Bail. Under S.4 of the Bail Act 1976 there is a presumption that un convicted suspects will be given bail. This ties in with the fact that everyone is innocent until proven guilty

    3 star(s)

    Summary: a basically accurate outline of when bail should be granted in criminal cases. There is some repetition and some comments need further development.
    Rating: ***…

    • Essay length: 1034 words
    • Submitted: 08/01/2012
    • Marked by teacher: (?) Nick Price 01/05/2013
  8. Marked by a teacher

    Non-fatal Offences?

    3 star(s)

    A reasonably well structured essay which show some of the problems associated with the current non-fatal offences and discusses suggestions for reform. It could be improved by describing the offences…

    • Essay length: 1195 words
    • Submitted: 22/02/2010
    • Marked by teacher: (?) Nick Price 18/03/2012

Conclusion analysis

Good conclusions usually refer back to the question or title and address it directly - for example by using key words from the title.
How well do you think these conclusions address the title or question? Answering these questions should help you find out.

  1. Do they use key words from the title or question?
  2. Do they answer the question directly?
  3. Can you work out the question or title just by reading the conclusion?
  • Discuss the nature of legal and moral rules , and consider whether the law does and should reflect moral rules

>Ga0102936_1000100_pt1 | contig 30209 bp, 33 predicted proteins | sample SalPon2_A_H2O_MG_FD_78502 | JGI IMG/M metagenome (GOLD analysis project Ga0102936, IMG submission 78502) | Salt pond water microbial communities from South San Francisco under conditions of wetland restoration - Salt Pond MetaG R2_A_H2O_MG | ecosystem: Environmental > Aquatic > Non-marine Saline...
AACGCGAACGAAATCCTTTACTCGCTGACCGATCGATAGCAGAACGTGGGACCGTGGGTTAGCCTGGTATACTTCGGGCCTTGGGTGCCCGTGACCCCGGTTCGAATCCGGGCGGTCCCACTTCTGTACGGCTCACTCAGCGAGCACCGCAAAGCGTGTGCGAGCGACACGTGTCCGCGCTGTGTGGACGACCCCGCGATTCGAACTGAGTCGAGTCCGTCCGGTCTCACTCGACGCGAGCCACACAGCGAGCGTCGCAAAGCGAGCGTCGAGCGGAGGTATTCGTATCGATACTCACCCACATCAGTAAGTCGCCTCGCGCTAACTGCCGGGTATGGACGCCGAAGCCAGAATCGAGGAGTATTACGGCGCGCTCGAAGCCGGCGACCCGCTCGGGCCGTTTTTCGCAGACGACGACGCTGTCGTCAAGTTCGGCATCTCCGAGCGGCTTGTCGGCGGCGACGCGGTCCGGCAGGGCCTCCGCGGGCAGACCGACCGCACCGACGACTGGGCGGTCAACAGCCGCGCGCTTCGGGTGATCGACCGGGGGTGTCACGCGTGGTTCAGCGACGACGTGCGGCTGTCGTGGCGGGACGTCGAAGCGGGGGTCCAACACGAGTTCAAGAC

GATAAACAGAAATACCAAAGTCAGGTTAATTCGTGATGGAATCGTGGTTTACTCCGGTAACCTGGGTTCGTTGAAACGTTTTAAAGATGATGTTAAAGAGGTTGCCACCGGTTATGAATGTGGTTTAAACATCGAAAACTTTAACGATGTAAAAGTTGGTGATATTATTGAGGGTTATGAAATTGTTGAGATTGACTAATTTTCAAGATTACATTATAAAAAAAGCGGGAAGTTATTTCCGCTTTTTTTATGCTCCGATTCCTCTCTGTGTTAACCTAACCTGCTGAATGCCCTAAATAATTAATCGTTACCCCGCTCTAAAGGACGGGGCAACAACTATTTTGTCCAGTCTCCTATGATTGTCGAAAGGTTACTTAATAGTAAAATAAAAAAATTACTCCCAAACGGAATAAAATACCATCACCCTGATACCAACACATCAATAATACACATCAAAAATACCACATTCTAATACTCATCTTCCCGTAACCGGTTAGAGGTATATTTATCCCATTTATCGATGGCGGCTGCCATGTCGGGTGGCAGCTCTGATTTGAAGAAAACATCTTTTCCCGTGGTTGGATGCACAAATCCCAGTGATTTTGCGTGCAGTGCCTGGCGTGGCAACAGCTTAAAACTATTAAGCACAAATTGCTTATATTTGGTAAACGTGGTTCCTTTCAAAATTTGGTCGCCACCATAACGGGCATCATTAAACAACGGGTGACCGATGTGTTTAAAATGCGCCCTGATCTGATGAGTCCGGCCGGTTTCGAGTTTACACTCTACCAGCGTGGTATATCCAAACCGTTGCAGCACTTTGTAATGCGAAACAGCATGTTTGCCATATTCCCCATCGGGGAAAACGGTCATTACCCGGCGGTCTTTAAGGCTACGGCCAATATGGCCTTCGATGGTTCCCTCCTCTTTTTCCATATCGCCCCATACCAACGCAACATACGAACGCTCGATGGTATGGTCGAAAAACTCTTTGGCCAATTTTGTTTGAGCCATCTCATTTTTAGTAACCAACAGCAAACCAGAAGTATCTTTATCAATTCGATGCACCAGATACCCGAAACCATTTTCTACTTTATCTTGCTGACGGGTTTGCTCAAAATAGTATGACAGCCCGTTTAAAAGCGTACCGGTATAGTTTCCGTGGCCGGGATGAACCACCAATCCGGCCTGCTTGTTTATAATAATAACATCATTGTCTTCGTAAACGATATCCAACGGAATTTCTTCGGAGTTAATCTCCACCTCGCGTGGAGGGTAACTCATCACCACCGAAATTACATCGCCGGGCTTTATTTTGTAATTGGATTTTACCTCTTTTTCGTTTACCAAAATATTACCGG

"From this discussion we can see that there is a diversity of morals through the UK, and the law reflects some of these morals, for example the moral of not killing is reflected with murder; but not others, for example , adultery and abortion are not crimes, but most people would see these as wrong. We can also see that there are two sides to the argument of whether law should reflect morality or whether it should be a separate thing, AND Professor Hart and Professor Devlin both have valid points. Different individuals will agree with different points of view."

  • Critically analyse the relationship between law and justice.

    "In conclusion, the relationship between law and justice is not a perfect one, but it is much better than those in other countries. The legal system in England does still contain flaws, such as miscarriages of justice or perverse verdicts (R v Owen) but there are systems in place in order to ensure that any miscarriage of justice that does happen is rectified as soon as is possible, and also there are systems in order to prevent them happening in the first place."

  • Jury decision making: Discuss the effectiveness of jury decision making.

    "In conclusion there are many case factors that affect the way a jury comes out with a final verdict, some points such as pre trial media coverage and race seem to dominate the effectiveness of jury decision making, however almost all of it is backed up by studies that are not ecologically valid and so the true effect of these factors cannot be backed up 100%. There are many flaws in jury decision making which has today lead to it being used les and less worldwide. Altaf Korimbocus"